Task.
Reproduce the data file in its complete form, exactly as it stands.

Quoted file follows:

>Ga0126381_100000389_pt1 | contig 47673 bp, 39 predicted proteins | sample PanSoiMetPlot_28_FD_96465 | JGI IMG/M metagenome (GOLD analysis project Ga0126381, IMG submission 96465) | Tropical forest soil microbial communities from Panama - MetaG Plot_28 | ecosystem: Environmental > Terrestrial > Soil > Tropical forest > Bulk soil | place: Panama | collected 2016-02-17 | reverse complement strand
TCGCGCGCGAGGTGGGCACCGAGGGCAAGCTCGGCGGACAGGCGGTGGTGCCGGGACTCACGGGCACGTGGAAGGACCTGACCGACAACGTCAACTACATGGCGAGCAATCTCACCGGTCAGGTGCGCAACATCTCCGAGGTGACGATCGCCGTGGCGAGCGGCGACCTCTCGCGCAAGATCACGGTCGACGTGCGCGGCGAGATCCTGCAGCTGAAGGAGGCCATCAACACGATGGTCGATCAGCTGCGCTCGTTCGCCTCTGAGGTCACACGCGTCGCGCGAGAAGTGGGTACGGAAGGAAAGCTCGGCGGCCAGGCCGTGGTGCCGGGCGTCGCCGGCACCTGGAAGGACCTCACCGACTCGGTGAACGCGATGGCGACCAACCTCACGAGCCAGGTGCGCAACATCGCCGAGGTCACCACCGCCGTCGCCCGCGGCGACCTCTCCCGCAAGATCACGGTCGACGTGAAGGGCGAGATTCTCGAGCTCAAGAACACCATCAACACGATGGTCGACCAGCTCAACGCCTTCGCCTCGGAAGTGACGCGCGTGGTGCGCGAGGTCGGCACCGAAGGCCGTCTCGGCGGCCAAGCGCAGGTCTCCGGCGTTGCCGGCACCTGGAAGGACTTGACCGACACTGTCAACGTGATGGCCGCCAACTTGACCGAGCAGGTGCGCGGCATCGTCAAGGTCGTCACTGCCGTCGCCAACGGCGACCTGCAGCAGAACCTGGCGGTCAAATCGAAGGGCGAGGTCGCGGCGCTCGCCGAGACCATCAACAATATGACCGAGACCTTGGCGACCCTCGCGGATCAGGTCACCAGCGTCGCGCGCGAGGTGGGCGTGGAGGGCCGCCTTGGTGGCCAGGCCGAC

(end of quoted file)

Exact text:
>Ga0126381_100000389_pt1 | contig 47673 bp, 39 predicted proteins | sample PanSoiMetPlot_28_FD_96465 | JGI IMG/M metagenome (GOLD analysis project Ga0126381, IMG submission 96465) | Tropical forest soil microbial communities from Panama - MetaG Plot_28 | ecosystem: Environmental > Terrestrial > Soil > Tropical forest > Bulk soil | place: Panama | collected 2016-02-17 | reverse complement strand
TCGCGCGCGAGGTGGGCACCGAGGGCAAGCTCGGCGGACAGGCGGTGGTGCCGGGACTCACGGGCACGTGGAAGGACCTGACCGACAACGTCAACTACATGGCGAGCAATCTCACCGGTCAGGTGCGCAACATCTCCGAGGTGACGATCGCCGTGGCGAGCGGCGACCTCTCGCGCAAGATCACGGTCGACGTGCGCGGCGAGATCCTGCAGCTGAAGGAGGCCATCAACACGATGGTCGATCAGCTGCGCTCGTTCGCCTCTGAGGTCACACGCGTCGCGCGAGAAGTGGGTACGGAAGGAAAGCTCGGCGGCCAGGCCGTGGTGCCGGGCGTCGCCGGCACCTGGAAGGACCTCACCGACTCGGTGAACGCGATGGCGACCAACCTCACGAGCCAGGTGCGCAACATCGCCGAGGTCACCACCGCCGTCGCCCGCGGCGACCTCTCCCGCAAGATCACGGTCGACGTGAAGGGCGAGATTCTCGAGCTCAAGAACACCATCAACACGATGGTCGACCAGCTCAACGCCTTCGCCTCGGAAGTGACGCGCGTGGTGCGCGAGGTCGGCACCGAAGGCCGTCTCGGCGGCCAAGCGCAGGTCTCCGGCGTTGCCGGCACCTGGAAGGACTTGACCGACACTGTCAACGTGATGGCCGCCAACTTGACCGAGCAGGTGCGCGGCATCGTCAAGGTCGTCACTGCCGTCGCCAACGGCGACCTGCAGCAGAACCTGGCGGTCAAATCGAAGGGCGAGGTCGCGGCGCTCGCCGAGACCATCAACAATATGACCGAGACCTTGGCGACCCTCGCGGATCAGGTCACCAGCGTCGCGCGCGAGGTGGGCGTGGAGGGCCGCCTTGGTGGCCAGGCCGAC